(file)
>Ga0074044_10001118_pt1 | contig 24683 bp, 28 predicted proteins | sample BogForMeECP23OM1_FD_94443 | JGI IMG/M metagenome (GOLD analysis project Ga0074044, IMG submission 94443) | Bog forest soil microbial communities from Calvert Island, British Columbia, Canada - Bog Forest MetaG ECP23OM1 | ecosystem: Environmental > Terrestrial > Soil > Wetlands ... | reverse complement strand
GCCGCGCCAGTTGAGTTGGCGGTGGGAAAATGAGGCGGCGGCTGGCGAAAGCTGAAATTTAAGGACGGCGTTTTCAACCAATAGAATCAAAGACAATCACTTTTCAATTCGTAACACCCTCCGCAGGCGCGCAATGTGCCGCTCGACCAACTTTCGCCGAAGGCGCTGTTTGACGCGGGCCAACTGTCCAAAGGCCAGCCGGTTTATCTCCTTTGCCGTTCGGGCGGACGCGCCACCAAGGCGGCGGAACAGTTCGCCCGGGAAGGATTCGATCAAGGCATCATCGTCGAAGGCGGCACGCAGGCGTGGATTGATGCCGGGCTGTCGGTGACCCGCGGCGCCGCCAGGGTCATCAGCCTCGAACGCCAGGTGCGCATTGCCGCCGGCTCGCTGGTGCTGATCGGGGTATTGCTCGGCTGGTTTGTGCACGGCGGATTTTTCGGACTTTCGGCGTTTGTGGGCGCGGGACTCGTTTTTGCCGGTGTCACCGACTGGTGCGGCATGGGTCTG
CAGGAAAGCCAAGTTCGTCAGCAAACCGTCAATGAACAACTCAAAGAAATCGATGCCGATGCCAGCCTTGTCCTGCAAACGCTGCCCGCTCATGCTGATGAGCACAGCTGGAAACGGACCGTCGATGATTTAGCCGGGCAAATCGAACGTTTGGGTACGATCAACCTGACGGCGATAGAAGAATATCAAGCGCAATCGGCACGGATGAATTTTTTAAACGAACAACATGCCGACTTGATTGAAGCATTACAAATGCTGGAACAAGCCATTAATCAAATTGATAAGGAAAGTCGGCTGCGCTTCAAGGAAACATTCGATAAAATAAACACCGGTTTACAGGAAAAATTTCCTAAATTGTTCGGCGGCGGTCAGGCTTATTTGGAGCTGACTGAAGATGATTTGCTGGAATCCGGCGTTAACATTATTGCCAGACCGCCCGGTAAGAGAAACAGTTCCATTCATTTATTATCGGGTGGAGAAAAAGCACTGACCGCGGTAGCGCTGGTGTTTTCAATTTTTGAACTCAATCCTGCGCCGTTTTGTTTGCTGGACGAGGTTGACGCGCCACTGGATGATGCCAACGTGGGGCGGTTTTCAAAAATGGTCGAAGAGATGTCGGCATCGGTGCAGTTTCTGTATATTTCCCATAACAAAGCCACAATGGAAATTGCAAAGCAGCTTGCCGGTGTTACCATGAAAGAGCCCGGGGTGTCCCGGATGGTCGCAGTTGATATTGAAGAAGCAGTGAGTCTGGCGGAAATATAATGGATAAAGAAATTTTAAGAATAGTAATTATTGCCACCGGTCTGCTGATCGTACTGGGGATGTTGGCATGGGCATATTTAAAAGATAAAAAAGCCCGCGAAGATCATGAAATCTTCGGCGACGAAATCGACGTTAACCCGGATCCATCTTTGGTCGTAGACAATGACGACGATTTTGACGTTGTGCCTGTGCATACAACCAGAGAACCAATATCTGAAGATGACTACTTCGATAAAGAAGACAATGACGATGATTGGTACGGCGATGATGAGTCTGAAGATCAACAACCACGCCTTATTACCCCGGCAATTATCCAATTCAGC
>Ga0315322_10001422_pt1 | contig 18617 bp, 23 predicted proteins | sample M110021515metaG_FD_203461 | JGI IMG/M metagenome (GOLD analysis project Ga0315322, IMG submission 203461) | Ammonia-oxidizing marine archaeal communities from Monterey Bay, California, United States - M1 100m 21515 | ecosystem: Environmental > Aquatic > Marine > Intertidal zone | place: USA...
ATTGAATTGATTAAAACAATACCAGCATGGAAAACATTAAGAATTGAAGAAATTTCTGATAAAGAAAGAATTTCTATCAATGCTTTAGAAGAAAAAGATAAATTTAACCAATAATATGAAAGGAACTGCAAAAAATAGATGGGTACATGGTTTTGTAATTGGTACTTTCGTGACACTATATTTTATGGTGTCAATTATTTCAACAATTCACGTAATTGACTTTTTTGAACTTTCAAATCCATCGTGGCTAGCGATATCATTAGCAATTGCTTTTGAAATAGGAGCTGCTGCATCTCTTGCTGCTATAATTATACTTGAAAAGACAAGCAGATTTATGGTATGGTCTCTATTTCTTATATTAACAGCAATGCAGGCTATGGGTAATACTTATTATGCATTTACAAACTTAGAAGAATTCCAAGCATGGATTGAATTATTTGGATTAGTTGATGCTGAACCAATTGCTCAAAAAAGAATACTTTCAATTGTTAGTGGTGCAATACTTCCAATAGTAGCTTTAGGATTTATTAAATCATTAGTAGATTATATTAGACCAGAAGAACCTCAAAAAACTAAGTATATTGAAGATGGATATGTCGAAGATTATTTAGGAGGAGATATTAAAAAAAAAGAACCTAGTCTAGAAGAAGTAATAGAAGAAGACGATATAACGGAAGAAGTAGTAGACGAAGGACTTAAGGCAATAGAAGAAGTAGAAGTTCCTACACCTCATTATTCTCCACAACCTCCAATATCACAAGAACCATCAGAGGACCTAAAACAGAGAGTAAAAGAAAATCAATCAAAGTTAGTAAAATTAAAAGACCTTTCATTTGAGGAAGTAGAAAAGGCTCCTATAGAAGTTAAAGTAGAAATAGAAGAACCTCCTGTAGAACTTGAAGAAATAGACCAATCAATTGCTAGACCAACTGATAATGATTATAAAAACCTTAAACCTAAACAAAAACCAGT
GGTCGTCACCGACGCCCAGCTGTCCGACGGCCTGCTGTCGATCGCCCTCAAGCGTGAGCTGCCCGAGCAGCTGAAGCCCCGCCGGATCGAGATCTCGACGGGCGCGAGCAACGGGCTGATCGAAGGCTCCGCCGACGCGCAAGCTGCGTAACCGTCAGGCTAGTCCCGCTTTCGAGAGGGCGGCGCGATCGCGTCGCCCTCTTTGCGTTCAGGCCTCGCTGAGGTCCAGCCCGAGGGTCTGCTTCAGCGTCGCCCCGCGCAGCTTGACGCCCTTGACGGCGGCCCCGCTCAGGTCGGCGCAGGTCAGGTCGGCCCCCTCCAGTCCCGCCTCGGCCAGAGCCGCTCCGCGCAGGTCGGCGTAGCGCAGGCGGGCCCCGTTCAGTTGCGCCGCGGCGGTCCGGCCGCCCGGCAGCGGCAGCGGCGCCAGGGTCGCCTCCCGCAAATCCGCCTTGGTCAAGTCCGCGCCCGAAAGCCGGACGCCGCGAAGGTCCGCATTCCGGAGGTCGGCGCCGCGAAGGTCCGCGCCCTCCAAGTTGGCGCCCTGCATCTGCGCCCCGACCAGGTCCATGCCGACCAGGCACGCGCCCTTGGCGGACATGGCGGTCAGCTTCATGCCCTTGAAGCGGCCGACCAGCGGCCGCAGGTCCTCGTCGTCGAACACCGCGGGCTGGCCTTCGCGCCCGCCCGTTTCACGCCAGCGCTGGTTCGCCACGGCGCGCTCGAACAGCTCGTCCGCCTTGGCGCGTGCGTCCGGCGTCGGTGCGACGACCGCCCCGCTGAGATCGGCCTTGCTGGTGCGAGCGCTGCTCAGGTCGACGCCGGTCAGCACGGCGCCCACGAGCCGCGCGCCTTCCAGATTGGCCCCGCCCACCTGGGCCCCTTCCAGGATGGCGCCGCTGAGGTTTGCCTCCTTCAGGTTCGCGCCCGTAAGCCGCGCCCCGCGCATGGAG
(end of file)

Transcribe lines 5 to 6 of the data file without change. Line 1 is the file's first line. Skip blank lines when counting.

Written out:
ATTGAATTGATTAAAACAATACCAGCATGGAAAACATTAAGAATTGAAGAAATTTCTGATAAAGAAAGAATTTCTATCAATGCTTTAGAAGAAAAAGATAAATTTAACCAATAATATGAAAGGAACTGCAAAAAATAGATGGGTACATGGTTTTGTAATTGGTACTTTCGTGACACTATATTTTATGGTGTCAATTATTTCAACAATTCACGTAATTGACTTTTTTGAACTTTCAAATCCATCGTGGCTAGCGATATCATTAGCAATTGCTTTTGAAATAGGAGCTGCTGCATCTCTTGCTGCTATAATTATACTTGAAAAGACAAGCAGATTTATGGTATGGTCTCTATTTCTTATATTAACAGCAATGCAGGCTATGGGTAATACTTATTATGCATTTACAAACTTAGAAGAATTCCAAGCATGGATTGAATTATTTGGATTAGTTGATGCTGAACCAATTGCTCAAAAAAGAATACTTTCAATTGTTAGTGGTGCAATACTTCCAATAGTAGCTTTAGGATTTATTAAATCATTAGTAGATTATATTAGACCAGAAGAACCTCAAAAAACTAAGTATATTGAAGATGGATATGTCGAAGATTATTTAGGAGGAGATATTAAAAAAAAAGAACCTAGTCTAGAAGAAGTAATAGAAGAAGACGATATAACGGAAGAAGTAGTAGACGAAGGACTTAAGGCAATAGAAGAAGTAGAAGTTCCTACACCTCATTATTCTCCACAACCTCCAATATCACAAGAACCATCAGAGGACCTAAAACAGAGAGTAAAAGAAAATCAATCAAAGTTAGTAAAATTAAAAGACCTTTCATTTGAGGAAGTAGAAAAGGCTCCTATAGAAGTTAAAGTAGAAATAGAAGAACCTCCTGTAGAACTTGAAGAAATAGACCAATCAATTGCTAGACCAACTGATAATGATTATAAAAACCTTAAACCTAAACAAAAACCAGT
GGTCGTCACCGACGCCCAGCTGTCCGACGGCCTGCTGTCGATCGCCCTCAAGCGTGAGCTGCCCGAGCAGCTGAAGCCCCGCCGGATCGAGATCTCGACGGGCGCGAGCAACGGGCTGATCGAAGGCTCCGCCGACGCGCAAGCTGCGTAACCGTCAGGCTAGTCCCGCTTTCGAGAGGGCGGCGCGATCGCGTCGCCCTCTTTGCGTTCAGGCCTCGCTGAGGTCCAGCCCGAGGGTCTGCTTCAGCGTCGCCCCGCGCAGCTTGACGCCCTTGACGGCGGCCCCGCTCAGGTCGGCGCAGGTCAGGTCGGCCCCCTCCAGTCCCGCCTCGGCCAGAGCCGCTCCGCGCAGGTCGGCGTAGCGCAGGCGGGCCCCGTTCAGTTGCGCCGCGGCGGTCCGGCCGCCCGGCAGCGGCAGCGGCGCCAGGGTCGCCTCCCGCAAATCCGCCTTGGTCAAGTCCGCGCCCGAAAGCCGGACGCCGCGAAGGTCCGCATTCCGGAGGTCGGCGCCGCGAAGGTCCGCGCCCTCCAAGTTGGCGCCCTGCATCTGCGCCCCGACCAGGTCCATGCCGACCAGGCACGCGCCCTTGGCGGACATGGCGGTCAGCTTCATGCCCTTGAAGCGGCCGACCAGCGGCCGCAGGTCCTCGTCGTCGAACACCGCGGGCTGGCCTTCGCGCCCGCCCGTTTCACGCCAGCGCTGGTTCGCCACGGCGCGCTCGAACAGCTCGTCCGCCTTGGCGCGTGCGTCCGGCGTCGGTGCGACGACCGCCCCGCTGAGATCGGCCTTGCTGGTGCGAGCGCTGCTCAGGTCGACGCCGGTCAGCACGGCGCCCACGAGCCGCGCGCCTTCCAGATTGGCCCCGCCCACCTGGGCCCCTTCCAGGATGGCGCCGCTGAGGTTTGCCTCCTTCAGGTTCGCGCCCGTAAGCCGCGCCCCGCGCATGGAG